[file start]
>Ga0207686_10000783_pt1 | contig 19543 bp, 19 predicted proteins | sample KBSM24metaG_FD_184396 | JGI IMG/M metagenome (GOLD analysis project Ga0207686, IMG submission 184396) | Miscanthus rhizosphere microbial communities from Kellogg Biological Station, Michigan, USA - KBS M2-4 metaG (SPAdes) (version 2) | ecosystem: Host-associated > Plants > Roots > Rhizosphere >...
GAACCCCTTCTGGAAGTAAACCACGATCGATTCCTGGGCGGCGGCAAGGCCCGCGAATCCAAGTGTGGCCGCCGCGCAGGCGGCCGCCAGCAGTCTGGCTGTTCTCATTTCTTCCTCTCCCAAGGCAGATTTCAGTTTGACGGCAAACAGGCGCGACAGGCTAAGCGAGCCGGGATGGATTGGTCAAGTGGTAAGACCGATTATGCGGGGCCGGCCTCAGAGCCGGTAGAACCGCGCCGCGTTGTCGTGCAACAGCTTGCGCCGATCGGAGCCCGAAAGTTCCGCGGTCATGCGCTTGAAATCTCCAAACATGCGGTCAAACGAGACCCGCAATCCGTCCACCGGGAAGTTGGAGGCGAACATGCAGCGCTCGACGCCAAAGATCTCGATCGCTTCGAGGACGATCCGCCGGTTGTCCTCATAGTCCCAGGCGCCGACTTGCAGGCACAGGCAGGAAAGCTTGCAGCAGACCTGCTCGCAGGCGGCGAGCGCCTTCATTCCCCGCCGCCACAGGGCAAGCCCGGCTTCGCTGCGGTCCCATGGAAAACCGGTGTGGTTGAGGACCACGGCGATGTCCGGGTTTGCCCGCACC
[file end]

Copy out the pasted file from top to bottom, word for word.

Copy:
>Ga0207686_10000783_pt1 | contig 19543 bp, 19 predicted proteins | sample KBSM24metaG_FD_184396 | JGI IMG/M metagenome (GOLD analysis project Ga0207686, IMG submission 184396) | Miscanthus rhizosphere microbial communities from Kellogg Biological Station, Michigan, USA - KBS M2-4 metaG (SPAdes) (version 2) | ecosystem: Host-associated > Plants > Roots > Rhizosphere >...
GAACCCCTTCTGGAAGTAAACCACGATCGATTCCTGGGCGGCGGCAAGGCCCGCGAATCCAAGTGTGGCCGCCGCGCAGGCGGCCGCCAGCAGTCTGGCTGTTCTCATTTCTTCCTCTCCCAAGGCAGATTTCAGTTTGACGGCAAACAGGCGCGACAGGCTAAGCGAGCCGGGATGGATTGGTCAAGTGGTAAGACCGATTATGCGGGGCCGGCCTCAGAGCCGGTAGAACCGCGCCGCGTTGTCGTGCAACAGCTTGCGCCGATCGGAGCCCGAAAGTTCCGCGGTCATGCGCTTGAAATCTCCAAACATGCGGTCAAACGAGACCCGCAATCCGTCCACCGGGAAGTTGGAGGCGAACATGCAGCGCTCGACGCCAAAGATCTCGATCGCTTCGAGGACGATCCGCCGGTTGTCCTCATAGTCCCAGGCGCCGACTTGCAGGCACAGGCAGGAAAGCTTGCAGCAGACCTGCTCGCAGGCGGCGAGCGCCTTCATTCCCCGCCGCCACAGGGCAAGCCCGGCTTCGCTGCGGTCCCATGGAAAACCGGTGTGGTTGAGGACCACGGCGATGTCCGGGTTTGCCCGCACC